Still too early but it may be the end of the Dubai property boom. This is one of the few bubbles that was called by the mainstream consensus (another one that was called by everyone was the Chinese stock market bubble.) Bloomberg reports:
A Turkish investor, who identified himself as Sebat, took out 10 bright yellow ads in the Nov. 25 edition of Gulf News, the United Arab Emirates’ biggest newspaper, with the headline: “DIRECT FROM OWNER DISTRESS SALE!!!” Sebat said he used to be able to buy four or five properties at a time and sell them the next day for a profit of as much as 5 percent.
“There is panic in the market,” said Sebat, 52, who wouldn’t give his full name because he’s juggling 60 properties.
The property bubble in the desert emirate, home to the world’s tallest building, most expensive hotel suite and largest manmade islands, is bursting as scarce credit and slumping oil prices have international investors scurrying to dump assets.
Bloomberg quotes analysts at EFG-Hermes as saying "Real-estate prices may drop 20 percent or more..." A 20% drop is bad but wouldn't be as severe as in USA, Britain, and similar housing bubble regions. But this is coming from an investment bank and we all know how well the American investment banks called the housing bubble.
Moody's--another party with weakening credentials and somehow missed the US bubble--says that Dubai may need to be bailed out by UAE or Abu Dhabi if the bust ends up being severe:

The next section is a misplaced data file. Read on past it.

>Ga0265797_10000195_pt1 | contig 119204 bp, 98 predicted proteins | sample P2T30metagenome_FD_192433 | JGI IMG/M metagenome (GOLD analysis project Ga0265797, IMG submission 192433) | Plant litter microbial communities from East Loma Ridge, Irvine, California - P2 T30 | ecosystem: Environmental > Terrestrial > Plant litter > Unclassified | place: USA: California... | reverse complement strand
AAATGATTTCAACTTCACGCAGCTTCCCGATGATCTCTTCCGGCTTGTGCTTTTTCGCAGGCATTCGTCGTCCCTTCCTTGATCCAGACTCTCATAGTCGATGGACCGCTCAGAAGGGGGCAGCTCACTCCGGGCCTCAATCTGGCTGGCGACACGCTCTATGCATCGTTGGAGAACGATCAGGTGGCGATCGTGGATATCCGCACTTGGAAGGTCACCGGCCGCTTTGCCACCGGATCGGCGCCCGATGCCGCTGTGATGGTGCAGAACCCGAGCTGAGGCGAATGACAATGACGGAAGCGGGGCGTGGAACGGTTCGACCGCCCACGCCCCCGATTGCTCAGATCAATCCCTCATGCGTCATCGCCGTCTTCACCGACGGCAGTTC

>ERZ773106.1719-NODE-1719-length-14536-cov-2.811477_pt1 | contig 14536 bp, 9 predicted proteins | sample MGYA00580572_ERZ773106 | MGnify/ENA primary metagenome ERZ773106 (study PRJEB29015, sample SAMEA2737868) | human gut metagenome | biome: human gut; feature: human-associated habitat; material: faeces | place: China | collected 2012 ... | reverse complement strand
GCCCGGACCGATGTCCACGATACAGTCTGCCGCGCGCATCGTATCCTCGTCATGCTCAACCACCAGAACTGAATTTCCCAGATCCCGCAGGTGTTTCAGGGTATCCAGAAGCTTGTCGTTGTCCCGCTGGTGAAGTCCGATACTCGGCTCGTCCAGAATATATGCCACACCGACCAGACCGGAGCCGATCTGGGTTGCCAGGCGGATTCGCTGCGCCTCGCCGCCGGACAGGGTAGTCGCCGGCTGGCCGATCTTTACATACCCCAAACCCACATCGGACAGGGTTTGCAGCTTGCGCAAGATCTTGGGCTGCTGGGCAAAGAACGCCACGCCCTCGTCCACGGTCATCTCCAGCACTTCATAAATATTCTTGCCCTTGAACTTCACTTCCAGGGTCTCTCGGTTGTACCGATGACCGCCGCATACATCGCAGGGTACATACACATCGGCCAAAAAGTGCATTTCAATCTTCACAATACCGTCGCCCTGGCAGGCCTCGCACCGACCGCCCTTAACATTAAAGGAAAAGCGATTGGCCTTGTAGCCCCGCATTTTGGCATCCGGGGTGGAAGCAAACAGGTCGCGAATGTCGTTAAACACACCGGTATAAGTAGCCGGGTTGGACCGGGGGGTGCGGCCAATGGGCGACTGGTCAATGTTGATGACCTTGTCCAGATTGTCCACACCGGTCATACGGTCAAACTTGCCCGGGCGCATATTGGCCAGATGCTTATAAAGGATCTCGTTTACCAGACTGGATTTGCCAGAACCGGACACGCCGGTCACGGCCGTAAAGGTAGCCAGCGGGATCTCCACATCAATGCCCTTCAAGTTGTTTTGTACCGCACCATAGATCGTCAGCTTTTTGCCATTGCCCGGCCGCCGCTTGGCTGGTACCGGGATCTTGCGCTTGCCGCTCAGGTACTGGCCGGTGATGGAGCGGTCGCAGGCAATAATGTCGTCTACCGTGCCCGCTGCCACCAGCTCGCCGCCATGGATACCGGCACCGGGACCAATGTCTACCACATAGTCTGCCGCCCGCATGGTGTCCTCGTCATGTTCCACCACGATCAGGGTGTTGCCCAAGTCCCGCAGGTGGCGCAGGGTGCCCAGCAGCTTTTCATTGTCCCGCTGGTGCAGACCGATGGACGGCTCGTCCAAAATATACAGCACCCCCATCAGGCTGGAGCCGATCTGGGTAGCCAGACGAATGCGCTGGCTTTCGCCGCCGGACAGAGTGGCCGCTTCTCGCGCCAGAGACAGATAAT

The sheikhdom may need help from Abu Dhabi and the U.A.E. to service its debt, according to Moody’s Investors Service. Dubai borrowed $80 billion to finance its transformation and make up for a lack of natural resources. It has just 4 billion barrels of oil reserves, compared with Abu Dhabi’s 92.2 billion barrels.
So, it looks like this puts an end to the massive property-led boom in that part of the Middle East. The question now is whether this is just a temporary thing and Dubai will recover in 5 years. Unlike many property booms in many regions such as Arizona, California, Ireland, and Iceland, Dubai has actually managed to transform itself into a tourist destination. Its marketing and promotional strategies have been quite effective. Dubai is also in a strategic location between Asia and Europe, so it is the world's "stopover". The thing, though, is that it has mostly catered to the wealthy and super-wealthy. I'm not sure if it has to downshift and try to attract the middle classes because there is the possibility that the wealthy are going to be hit harder than the middle class*.
* I say this because wealth has mostly accrued to the wealthy in the last decade in most parts of the world and with likely capital losses on assets, along with likely higher taxes for the wealthy, I expect them to underperform the middle class. Of course, I'm talking in relative terms; in absolute terms the wealthy will always make more money (eg. a wealthy person earning 5% on their net worth will be more than if a middle class person earned 15% on their net worth.)
Tags: Dubai, real estate